POOR TIMING: In Calgary, Eric Francis writes it is "bombast like Burke’s that will help ensure relocation." The timing of his comments "couldn’t have been worse." The clock is "ticking down on the possibility of city council tabling a response to the Flames’ funding proposal for a Plan B." If it is "not done before the last council meting July 31, it will have to wait until well after the civic election in mid-October." What Burke "might not have known, because he hasn’t been involved in any of the dozens of meetings" that King has had with city officials the last six months, is that the council is "on the verge of determining and announcing what level of play they’re prepared to be involved in." The Flames have made their "funding stance known to the city, and King has had dozens of meetings the last six months with administration officials." Francis: "This is King’s project, which is why King wisely reminded people Burke speaks to all things hockey, not all things arena. Nonetheless, damage had been done" (CALGARY HERALD, 6/9).
The Dolphins are "still working on smaller improvements" to Hard Rock Stadium, "mainly an overhaul of their suites, but overall the building seems to be in great shape," according to Jason Lieser of the PALM BEACH POST. Dolphins President & CEO Tom Garfinkel said, “The sound -- I think we had some challenges last year with some of the audio. We’re working on that to make that better for the fans, as well as where the speakers point. They point toward the stands so you can’t really hear anything when you’re on the field, maybe in some of the front rows. We’re working on adjusting that to get the sound calibrated better." He added, "In terms of the roof, we had a couple of leaks that were coming from signage that we had up there. We’ve been working on it so when it rains, we don’t get any drips on people." Meanwhile, the Dolphins have "planted more than 1,000 trees outside the stadium and upgraded some of the surrounding areas." The team is also in the "process of building promenades and walkways leading in from the parking lot." One of the next things on Garfinkel’s list is to "create pedestrian bridges and tunnels to reduce the ways in which people and cars obstruct each other getting into the stadium." The team "hopes to have those in place" for the '18 season (PALM BEACH POST, 6/9).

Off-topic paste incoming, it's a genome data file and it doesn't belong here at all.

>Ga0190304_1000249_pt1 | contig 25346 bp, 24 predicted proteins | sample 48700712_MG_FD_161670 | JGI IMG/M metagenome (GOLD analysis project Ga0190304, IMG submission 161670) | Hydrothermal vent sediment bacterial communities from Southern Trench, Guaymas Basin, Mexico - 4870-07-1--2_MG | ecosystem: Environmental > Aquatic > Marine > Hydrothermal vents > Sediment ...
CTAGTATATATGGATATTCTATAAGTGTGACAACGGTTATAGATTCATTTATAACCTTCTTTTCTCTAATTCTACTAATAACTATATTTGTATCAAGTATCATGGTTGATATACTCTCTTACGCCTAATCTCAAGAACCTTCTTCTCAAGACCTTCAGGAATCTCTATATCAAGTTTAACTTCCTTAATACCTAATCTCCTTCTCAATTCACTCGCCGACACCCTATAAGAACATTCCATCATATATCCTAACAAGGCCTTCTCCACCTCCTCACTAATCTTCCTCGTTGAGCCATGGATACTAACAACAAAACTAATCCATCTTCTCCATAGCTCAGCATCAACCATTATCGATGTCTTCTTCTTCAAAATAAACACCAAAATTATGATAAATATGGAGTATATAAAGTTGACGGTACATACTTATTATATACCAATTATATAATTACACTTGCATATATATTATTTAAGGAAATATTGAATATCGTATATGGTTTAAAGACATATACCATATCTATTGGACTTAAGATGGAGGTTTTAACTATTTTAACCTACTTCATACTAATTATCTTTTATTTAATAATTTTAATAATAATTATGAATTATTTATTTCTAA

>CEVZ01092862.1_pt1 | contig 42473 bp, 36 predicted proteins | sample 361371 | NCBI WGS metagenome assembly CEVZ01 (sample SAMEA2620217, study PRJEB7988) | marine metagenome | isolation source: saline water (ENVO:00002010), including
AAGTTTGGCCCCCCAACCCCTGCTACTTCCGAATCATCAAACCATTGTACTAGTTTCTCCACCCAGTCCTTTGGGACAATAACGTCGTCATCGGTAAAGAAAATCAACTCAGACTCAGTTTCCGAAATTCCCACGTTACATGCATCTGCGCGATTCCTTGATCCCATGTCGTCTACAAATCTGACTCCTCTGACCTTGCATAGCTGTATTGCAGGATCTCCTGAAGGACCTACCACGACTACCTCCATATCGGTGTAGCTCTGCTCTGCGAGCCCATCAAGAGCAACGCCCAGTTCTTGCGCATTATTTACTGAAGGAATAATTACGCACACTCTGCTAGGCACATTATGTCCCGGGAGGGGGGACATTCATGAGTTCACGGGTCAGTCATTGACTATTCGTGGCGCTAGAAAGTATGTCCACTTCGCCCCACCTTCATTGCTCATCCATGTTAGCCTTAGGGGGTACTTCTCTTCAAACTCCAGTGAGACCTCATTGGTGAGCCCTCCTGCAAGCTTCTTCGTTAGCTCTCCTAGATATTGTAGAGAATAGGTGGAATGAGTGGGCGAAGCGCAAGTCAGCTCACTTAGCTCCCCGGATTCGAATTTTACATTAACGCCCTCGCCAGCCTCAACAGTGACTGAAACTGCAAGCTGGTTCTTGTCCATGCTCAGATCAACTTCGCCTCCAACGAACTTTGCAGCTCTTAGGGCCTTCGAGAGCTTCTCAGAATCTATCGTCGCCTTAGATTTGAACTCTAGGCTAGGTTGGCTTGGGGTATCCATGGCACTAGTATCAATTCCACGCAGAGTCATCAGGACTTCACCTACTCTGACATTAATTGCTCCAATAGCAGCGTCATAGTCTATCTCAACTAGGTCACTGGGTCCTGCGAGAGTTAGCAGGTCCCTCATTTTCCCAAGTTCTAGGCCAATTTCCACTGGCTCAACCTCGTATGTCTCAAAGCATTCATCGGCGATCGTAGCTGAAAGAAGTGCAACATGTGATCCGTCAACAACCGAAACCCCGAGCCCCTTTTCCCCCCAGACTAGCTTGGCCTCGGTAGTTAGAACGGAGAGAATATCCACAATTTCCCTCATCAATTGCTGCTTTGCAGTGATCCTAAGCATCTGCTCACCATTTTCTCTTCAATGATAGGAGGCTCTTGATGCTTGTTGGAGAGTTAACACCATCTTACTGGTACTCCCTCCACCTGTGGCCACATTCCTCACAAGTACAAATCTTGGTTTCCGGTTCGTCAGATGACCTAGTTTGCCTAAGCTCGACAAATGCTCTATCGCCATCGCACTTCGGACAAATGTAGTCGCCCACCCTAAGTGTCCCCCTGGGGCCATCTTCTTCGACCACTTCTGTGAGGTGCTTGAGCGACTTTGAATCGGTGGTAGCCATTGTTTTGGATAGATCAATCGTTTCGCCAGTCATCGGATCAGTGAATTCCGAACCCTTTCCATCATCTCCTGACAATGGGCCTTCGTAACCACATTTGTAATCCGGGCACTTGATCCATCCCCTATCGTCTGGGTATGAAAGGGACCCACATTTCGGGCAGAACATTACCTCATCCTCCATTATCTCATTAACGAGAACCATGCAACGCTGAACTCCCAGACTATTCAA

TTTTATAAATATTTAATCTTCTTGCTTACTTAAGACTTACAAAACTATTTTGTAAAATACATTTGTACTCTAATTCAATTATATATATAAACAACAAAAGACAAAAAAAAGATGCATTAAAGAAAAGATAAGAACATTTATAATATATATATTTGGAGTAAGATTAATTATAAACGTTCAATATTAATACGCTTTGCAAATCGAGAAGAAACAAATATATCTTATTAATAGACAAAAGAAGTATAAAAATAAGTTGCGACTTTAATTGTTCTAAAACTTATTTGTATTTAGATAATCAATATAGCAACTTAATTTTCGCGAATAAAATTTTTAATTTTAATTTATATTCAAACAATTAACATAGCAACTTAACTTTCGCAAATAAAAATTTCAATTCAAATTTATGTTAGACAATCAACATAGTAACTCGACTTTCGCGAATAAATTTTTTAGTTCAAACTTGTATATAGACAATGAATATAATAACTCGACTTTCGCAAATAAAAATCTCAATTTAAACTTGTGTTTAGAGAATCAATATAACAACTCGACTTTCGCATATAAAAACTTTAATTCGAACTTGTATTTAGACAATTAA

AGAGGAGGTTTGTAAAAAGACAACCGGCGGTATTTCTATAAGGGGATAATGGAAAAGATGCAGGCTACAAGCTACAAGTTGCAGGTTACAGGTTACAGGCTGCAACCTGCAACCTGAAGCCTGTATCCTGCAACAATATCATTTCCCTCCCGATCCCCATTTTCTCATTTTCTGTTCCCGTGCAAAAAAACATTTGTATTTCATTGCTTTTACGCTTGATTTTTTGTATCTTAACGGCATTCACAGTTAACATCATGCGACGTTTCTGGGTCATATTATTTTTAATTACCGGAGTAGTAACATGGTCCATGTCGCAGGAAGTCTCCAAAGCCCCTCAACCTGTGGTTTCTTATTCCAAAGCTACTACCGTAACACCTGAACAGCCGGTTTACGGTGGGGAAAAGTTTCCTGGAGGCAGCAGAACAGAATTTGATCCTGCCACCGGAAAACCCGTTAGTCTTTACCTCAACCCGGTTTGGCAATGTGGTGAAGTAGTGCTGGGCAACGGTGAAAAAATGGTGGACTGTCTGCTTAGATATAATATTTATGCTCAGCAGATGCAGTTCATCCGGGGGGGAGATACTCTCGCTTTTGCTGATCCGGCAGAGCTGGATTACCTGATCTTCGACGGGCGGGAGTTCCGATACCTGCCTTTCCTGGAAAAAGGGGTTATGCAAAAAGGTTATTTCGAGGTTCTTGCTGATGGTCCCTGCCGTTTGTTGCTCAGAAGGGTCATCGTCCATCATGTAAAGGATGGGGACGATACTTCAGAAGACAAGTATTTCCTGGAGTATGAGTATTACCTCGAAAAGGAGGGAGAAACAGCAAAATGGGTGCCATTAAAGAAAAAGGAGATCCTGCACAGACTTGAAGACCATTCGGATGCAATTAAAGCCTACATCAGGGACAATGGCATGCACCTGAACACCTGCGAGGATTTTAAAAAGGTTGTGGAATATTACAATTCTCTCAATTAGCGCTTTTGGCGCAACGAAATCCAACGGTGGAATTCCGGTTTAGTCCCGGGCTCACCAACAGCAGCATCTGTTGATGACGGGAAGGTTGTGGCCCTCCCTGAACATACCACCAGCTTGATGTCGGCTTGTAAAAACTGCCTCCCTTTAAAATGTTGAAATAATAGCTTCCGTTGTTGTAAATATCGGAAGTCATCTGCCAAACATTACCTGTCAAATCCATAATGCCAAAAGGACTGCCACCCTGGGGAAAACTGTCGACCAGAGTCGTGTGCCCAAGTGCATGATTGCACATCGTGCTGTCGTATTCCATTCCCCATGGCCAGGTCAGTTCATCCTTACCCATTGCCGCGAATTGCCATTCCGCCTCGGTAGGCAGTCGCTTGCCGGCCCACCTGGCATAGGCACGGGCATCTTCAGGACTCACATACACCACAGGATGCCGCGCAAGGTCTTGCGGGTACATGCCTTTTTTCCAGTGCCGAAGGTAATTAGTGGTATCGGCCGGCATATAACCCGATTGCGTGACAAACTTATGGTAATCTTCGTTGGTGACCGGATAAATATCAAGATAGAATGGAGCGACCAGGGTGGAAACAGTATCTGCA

Monumental Sports & Entertainment on Thursday "announced a new partnership" between Verizon Center and Virginia-based WGL Energy Services that will enable the downtown home of the Capitals, Wizards, WNBA Mystics and AFL Valor to operate using 25% solar energy, according to Scott Allen of the WASHINGTON POST. MS&E will "purchase solar electricity from a third-party-owned solar facility" in Frederick County, Md., and "receive about 4.7 million kWh per year of energy" beginning in late '17 as part of a long-term contract. WGL Energy "reports that the carbon emissions avoided as a result of the new arrangement are equivalent to taking nearly 700 cars off the road for one year." WGL has been the official energy partner of Verizon Center since '15 and has "already taken steps to make the arena greener." Meanwhile, MS&E will be "honored as one of the Green Sports Alliance's Innovators of the Year" later this month. Verizon Center's tenants are "among the first pro sports teams powered by offsite renewable energy" (WASHINGTONPOST.com, 6/8).